Exercise 'may boost school performance'

Tuesday January 3 2012

BBC News has reported that there is “strong evidence of a link between exercise and academic performance”. The news service says that a review of previous research found a link, which could be due to exercise increasing the flow of blood and oxygen to the brain.

The news was based on a Dutch review that systematically assessed 14 studies. These studies had previously looked at a possible link between the amount of exercise done by a child or adolescent and their academic ability. The researchers conclude that the studies show an association between exercise and academic achievement, but they stress that only two of the 14 studies could be considered to be of high quality. It is, therefore, not possible to determine the extent to which exercise is associated with academic performance, and the authors do not provide any numerical data to support the relationship.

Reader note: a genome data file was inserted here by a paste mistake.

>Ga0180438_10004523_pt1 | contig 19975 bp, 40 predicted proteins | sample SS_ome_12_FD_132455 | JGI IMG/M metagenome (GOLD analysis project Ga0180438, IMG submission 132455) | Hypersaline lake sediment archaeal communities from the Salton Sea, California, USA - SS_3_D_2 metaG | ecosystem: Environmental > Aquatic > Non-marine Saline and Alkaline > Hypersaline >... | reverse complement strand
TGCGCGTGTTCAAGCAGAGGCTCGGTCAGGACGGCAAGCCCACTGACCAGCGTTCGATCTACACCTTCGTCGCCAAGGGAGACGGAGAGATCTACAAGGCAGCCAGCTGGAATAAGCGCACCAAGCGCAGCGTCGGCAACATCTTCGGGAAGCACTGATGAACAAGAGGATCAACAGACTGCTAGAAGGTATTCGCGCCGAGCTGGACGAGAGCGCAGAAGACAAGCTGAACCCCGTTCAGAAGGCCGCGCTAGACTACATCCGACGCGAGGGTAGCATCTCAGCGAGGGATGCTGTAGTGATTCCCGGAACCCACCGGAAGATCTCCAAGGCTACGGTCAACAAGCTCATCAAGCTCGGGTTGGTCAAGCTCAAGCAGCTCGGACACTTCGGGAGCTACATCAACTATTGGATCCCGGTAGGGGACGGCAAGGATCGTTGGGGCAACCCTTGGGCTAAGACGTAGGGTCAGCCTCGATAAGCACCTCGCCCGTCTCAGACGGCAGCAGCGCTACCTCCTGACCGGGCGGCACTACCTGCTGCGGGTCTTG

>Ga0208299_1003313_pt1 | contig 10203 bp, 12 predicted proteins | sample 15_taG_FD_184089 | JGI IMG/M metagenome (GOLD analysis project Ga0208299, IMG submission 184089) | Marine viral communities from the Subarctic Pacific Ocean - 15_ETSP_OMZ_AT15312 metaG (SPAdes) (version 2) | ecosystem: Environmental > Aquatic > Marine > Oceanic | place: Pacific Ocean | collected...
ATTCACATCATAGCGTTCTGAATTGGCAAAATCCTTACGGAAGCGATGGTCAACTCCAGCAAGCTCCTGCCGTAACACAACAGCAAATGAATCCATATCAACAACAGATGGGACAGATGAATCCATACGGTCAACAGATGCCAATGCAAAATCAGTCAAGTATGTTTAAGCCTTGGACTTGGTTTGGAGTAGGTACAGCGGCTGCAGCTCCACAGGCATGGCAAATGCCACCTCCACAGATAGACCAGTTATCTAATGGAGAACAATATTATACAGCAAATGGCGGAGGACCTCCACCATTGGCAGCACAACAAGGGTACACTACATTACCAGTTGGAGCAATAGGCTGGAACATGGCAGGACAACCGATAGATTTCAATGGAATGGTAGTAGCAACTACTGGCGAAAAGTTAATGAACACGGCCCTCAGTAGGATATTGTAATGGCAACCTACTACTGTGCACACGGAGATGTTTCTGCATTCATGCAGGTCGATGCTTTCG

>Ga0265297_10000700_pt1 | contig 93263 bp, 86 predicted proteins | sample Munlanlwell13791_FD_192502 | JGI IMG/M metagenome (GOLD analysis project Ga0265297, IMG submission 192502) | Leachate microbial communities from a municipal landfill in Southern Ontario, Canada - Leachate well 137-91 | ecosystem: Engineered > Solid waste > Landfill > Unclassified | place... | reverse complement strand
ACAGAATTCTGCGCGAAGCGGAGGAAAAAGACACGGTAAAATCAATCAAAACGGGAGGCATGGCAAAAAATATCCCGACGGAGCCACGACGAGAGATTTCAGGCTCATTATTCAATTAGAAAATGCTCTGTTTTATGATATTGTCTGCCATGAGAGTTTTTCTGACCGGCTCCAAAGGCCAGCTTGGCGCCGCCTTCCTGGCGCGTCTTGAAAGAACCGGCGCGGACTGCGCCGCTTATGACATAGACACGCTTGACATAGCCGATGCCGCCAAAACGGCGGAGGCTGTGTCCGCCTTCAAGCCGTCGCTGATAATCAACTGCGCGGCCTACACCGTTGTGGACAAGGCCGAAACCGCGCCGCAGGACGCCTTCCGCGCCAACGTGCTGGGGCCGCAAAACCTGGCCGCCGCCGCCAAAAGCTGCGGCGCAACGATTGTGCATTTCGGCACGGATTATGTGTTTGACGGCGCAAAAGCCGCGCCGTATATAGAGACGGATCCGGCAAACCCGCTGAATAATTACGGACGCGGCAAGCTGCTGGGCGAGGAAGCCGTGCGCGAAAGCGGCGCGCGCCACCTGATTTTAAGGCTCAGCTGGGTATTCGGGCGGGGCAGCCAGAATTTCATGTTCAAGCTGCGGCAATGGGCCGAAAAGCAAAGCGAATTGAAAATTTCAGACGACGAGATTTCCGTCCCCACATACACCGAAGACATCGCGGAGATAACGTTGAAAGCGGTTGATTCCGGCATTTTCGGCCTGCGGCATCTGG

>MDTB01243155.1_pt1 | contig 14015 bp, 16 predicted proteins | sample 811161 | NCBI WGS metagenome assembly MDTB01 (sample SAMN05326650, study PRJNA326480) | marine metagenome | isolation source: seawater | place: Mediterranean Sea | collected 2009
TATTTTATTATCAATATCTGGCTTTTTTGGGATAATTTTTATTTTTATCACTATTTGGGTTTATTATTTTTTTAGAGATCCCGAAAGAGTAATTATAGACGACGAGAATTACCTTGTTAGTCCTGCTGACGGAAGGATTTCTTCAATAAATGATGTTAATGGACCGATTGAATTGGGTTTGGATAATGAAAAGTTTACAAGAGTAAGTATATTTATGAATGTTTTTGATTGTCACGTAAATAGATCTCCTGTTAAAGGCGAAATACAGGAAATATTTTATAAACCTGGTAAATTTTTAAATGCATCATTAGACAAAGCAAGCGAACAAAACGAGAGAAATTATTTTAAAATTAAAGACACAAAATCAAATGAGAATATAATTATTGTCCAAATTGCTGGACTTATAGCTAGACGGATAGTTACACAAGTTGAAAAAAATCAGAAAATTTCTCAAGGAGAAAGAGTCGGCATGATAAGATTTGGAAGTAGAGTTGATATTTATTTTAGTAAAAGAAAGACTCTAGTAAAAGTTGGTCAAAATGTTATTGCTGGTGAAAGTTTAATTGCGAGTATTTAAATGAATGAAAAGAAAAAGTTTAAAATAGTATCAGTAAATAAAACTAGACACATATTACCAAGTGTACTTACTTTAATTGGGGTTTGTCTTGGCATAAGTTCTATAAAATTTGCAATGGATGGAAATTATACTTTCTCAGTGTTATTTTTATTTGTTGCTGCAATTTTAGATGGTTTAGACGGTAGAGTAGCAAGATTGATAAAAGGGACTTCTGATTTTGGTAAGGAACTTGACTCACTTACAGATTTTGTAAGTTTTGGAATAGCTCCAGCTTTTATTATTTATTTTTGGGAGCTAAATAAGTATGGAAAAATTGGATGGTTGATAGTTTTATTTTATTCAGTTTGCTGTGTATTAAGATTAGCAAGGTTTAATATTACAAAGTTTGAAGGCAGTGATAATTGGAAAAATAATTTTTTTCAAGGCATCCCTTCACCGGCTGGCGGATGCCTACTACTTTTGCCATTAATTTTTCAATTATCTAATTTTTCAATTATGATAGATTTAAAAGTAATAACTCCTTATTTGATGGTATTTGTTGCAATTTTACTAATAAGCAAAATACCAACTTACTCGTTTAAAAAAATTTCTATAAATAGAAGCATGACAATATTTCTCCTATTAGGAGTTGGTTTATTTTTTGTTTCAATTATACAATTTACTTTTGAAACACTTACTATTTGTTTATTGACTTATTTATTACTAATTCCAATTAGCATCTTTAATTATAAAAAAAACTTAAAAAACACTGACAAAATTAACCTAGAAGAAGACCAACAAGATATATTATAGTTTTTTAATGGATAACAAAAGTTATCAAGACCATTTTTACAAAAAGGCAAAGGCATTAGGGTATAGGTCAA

As the researchers themselves have highlighted, there is a need for further high-quality studies to be performed to clarify any potential link. In particular, none of the studies used an objective measure of physical activity, so it is not clear whether the exercise estimates in existing studies have been accurate.

Where did the story come from?

The study was carried out by researchers from Holland’s EMGO Institute for Health and Care Research and Vrije University. No sources of funding were reported. The study was published in the peer-reviewed medical journal Archives of Pediatric and Adolescent Medicine.